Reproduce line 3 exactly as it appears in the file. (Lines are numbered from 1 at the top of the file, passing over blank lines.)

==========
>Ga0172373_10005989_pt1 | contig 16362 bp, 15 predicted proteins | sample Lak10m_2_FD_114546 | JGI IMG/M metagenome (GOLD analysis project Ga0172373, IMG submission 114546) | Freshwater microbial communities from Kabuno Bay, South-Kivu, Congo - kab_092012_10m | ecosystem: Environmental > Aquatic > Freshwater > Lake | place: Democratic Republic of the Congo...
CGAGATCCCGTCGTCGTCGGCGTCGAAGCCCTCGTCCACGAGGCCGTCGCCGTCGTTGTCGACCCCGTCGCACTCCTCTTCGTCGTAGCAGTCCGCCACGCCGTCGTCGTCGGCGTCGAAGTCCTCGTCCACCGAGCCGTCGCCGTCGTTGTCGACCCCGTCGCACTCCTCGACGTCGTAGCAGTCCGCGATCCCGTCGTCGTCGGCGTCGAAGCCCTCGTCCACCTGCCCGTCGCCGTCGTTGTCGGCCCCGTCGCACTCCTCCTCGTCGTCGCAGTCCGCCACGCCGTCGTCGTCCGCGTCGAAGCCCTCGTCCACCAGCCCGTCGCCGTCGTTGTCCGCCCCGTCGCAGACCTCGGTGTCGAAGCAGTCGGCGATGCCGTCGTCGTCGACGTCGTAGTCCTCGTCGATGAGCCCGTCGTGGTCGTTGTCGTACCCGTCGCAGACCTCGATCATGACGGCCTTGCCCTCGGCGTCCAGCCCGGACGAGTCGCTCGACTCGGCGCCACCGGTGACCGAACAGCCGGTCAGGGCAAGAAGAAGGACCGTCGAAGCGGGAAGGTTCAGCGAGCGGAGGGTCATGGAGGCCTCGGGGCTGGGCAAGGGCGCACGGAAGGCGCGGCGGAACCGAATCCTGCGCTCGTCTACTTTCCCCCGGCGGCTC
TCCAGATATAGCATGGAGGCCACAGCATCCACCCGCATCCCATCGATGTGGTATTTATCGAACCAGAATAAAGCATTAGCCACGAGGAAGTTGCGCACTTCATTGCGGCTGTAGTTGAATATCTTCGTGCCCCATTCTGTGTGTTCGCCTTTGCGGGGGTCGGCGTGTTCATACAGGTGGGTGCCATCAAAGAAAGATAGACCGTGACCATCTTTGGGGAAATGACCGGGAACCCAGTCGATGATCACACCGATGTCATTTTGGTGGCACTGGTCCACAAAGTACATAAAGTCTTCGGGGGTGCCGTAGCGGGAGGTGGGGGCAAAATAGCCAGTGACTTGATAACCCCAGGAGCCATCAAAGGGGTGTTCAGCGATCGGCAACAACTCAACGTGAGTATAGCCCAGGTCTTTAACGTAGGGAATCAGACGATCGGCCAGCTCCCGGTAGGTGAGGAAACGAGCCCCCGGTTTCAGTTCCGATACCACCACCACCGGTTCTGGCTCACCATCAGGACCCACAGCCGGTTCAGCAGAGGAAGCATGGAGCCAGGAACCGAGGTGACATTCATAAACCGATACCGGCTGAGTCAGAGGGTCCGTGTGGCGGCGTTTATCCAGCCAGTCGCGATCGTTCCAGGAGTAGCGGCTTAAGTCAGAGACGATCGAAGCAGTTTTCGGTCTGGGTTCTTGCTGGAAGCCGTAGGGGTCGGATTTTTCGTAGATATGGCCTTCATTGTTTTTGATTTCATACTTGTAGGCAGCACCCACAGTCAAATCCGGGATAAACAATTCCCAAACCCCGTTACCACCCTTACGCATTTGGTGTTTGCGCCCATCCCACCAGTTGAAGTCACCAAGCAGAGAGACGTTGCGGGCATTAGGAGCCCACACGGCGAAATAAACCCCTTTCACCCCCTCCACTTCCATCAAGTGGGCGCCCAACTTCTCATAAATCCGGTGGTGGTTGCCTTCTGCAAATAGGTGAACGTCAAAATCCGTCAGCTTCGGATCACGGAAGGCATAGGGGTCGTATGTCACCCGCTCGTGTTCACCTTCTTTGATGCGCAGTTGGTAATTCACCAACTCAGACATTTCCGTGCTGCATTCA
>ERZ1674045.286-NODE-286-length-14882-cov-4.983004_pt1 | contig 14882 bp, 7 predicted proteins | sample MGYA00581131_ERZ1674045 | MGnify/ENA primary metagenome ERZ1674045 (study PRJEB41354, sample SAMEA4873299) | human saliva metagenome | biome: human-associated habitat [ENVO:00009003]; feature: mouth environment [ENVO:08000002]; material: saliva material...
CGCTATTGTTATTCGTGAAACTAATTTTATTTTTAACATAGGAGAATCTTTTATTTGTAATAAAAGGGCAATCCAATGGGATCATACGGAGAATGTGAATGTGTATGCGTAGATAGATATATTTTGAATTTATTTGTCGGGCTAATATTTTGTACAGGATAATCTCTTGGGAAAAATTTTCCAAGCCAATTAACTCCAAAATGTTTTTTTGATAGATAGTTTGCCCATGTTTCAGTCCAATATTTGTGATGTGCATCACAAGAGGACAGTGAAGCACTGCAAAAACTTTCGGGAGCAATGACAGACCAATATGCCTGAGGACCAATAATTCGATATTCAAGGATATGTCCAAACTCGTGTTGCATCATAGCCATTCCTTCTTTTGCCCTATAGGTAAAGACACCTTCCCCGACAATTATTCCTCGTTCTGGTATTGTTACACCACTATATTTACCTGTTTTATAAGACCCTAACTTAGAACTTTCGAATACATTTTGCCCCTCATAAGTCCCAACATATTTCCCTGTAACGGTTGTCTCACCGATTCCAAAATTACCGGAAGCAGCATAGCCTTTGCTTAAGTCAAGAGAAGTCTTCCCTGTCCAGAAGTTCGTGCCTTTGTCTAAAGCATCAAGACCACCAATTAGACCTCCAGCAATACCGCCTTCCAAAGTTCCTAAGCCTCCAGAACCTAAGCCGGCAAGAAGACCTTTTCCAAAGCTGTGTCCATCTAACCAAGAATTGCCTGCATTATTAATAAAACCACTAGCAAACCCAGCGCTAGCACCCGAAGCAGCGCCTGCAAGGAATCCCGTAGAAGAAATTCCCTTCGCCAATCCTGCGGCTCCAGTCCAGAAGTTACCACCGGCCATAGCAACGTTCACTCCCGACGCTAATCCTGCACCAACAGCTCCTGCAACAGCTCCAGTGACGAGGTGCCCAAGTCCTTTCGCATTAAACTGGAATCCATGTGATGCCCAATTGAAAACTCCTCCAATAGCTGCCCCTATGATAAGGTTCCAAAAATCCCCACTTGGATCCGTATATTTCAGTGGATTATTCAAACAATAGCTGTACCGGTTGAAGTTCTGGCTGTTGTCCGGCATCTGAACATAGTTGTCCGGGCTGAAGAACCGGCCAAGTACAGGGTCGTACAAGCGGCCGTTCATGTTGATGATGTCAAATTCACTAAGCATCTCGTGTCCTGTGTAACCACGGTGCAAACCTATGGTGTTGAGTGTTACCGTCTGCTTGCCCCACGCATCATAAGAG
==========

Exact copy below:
TCCAGATATAGCATGGAGGCCACAGCATCCACCCGCATCCCATCGATGTGGTATTTATCGAACCAGAATAAAGCATTAGCCACGAGGAAGTTGCGCACTTCATTGCGGCTGTAGTTGAATATCTTCGTGCCCCATTCTGTGTGTTCGCCTTTGCGGGGGTCGGCGTGTTCATACAGGTGGGTGCCATCAAAGAAAGATAGACCGTGACCATCTTTGGGGAAATGACCGGGAACCCAGTCGATGATCACACCGATGTCATTTTGGTGGCACTGGTCCACAAAGTACATAAAGTCTTCGGGGGTGCCGTAGCGGGAGGTGGGGGCAAAATAGCCAGTGACTTGATAACCCCAGGAGCCATCAAAGGGGTGTTCAGCGATCGGCAACAACTCAACGTGAGTATAGCCCAGGTCTTTAACGTAGGGAATCAGACGATCGGCCAGCTCCCGGTAGGTGAGGAAACGAGCCCCCGGTTTCAGTTCCGATACCACCACCACCGGTTCTGGCTCACCATCAGGACCCACAGCCGGTTCAGCAGAGGAAGCATGGAGCCAGGAACCGAGGTGACATTCATAAACCGATACCGGCTGAGTCAGAGGGTCCGTGTGGCGGCGTTTATCCAGCCAGTCGCGATCGTTCCAGGAGTAGCGGCTTAAGTCAGAGACGATCGAAGCAGTTTTCGGTCTGGGTTCTTGCTGGAAGCCGTAGGGGTCGGATTTTTCGTAGATATGGCCTTCATTGTTTTTGATTTCATACTTGTAGGCAGCACCCACAGTCAAATCCGGGATAAACAATTCCCAAACCCCGTTACCACCCTTACGCATTTGGTGTTTGCGCCCATCCCACCAGTTGAAGTCACCAAGCAGAGAGACGTTGCGGGCATTAGGAGCCCACACGGCGAAATAAACCCCTTTCACCCCCTCCACTTCCATCAAGTGGGCGCCCAACTTCTCATAAATCCGGTGGTGGTTGCCTTCTGCAAATAGGTGAACGTCAAAATCCGTCAGCTTCGGATCACGGAAGGCATAGGGGTCGTATGTCACCCGCTCGTGTTCACCTTCTTTGATGCGCAGTTGGTAATTCACCAACTCAGACATTTCCGTGCTGCATTCA